While this volume is of course highly informative about each of its four subjects, it also of interest as regards Blanshard's own thought. He was ninety-two years old when he wrote this delightful and highly readable work, and his examinations of these four men distill a lifetime of his own reflections on the role of reason in the ordering of human affairs. A final chapter -- "The enemy: Prejudice" -- summarizes his mature views on the nature and importance of the rational temper.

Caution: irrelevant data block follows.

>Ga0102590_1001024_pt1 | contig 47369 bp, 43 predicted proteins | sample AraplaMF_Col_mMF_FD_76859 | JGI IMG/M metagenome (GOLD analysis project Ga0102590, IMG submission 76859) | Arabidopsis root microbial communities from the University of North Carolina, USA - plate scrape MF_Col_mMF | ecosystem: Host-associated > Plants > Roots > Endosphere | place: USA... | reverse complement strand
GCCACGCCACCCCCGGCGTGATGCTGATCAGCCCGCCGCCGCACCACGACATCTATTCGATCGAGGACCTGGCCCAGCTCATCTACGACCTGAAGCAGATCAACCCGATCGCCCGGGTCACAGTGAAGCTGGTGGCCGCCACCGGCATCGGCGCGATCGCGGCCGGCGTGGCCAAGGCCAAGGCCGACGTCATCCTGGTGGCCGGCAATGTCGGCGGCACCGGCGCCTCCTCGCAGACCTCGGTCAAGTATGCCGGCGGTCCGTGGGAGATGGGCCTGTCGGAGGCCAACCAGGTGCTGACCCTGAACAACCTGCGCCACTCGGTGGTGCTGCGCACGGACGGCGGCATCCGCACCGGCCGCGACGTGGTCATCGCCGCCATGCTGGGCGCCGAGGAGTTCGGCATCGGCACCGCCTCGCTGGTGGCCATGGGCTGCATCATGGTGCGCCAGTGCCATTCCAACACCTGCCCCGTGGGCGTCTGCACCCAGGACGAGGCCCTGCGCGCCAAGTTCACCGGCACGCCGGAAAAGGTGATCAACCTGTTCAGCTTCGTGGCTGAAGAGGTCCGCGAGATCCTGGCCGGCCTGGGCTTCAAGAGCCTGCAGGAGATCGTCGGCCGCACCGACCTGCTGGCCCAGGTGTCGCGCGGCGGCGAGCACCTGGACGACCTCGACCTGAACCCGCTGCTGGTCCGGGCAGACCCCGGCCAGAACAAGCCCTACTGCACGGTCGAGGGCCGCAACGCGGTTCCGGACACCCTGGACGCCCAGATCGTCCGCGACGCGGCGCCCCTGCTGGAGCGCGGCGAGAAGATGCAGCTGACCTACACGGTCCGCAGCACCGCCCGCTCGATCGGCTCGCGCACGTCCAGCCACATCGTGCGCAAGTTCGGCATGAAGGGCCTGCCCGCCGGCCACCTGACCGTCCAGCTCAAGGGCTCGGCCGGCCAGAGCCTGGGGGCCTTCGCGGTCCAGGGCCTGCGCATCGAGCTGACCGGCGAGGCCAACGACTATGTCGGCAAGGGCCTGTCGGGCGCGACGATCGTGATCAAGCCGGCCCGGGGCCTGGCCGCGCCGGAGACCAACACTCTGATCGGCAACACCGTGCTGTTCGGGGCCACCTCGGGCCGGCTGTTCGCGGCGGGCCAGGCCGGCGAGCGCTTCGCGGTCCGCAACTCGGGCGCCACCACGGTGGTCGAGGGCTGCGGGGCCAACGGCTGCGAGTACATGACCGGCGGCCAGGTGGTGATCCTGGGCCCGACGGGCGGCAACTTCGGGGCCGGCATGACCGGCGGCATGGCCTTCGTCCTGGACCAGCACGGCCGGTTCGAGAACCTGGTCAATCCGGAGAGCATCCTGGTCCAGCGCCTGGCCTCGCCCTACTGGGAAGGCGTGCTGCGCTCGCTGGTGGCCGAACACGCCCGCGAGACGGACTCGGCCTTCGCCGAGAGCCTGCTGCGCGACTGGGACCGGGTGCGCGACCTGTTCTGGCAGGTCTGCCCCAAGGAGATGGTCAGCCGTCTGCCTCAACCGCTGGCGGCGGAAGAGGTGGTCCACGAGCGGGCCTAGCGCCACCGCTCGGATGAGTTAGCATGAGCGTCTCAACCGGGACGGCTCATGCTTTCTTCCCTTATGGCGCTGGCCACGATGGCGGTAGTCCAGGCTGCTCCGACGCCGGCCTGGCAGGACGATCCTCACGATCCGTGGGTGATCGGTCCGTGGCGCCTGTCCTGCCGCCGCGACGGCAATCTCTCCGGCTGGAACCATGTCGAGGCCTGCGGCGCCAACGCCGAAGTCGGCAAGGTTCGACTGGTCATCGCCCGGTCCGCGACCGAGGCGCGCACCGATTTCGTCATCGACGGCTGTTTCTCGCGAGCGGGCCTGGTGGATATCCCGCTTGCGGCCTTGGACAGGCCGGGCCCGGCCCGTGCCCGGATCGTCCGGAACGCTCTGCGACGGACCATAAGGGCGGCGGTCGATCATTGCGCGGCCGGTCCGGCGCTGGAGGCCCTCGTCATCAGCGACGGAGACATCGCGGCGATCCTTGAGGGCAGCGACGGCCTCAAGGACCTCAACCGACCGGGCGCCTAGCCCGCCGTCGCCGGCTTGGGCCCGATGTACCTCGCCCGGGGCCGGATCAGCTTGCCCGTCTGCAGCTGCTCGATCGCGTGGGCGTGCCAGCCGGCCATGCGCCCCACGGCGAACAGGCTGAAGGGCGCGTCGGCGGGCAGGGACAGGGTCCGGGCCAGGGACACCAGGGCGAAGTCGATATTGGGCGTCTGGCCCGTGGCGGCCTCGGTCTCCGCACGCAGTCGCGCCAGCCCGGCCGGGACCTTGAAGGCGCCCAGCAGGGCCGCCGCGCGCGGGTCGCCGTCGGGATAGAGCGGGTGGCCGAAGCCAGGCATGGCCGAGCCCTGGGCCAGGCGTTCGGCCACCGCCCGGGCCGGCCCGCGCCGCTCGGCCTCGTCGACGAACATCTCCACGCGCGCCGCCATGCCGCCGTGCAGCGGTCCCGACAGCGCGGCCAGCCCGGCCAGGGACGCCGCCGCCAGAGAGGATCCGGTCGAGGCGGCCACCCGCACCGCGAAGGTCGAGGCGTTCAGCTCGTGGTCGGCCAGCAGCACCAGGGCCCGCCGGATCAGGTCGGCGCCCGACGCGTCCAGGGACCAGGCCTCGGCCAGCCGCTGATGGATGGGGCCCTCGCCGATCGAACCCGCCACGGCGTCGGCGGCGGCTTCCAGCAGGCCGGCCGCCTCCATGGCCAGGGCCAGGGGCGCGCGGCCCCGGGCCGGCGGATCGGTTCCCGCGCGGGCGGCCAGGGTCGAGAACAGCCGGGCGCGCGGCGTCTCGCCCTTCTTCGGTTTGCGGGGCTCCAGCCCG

The entry under Blanshard's name in the _Oxford Companion to Philosophy_ closes on an uncharacteristically personal note: "Blanshard's personal demeanour," writes the entry's author Prof. Peter H. Hare, "was one of extraordinary graciousness." That graciousness, evident throughout his work, is especially so here, where Blanshard deals less directly with philosophical questions and more directly with reasonableness as instantiated in actual human lives; his generosity and sympathy (much neglected rational virtues!) are almost palpable. If the rest of us could absorb something of his rational temper and spirit, our lives and the life of the world would undoubtedly be transformed for the better. And there is no better place to begin than this volume by a great man whose religion was the service of reason.
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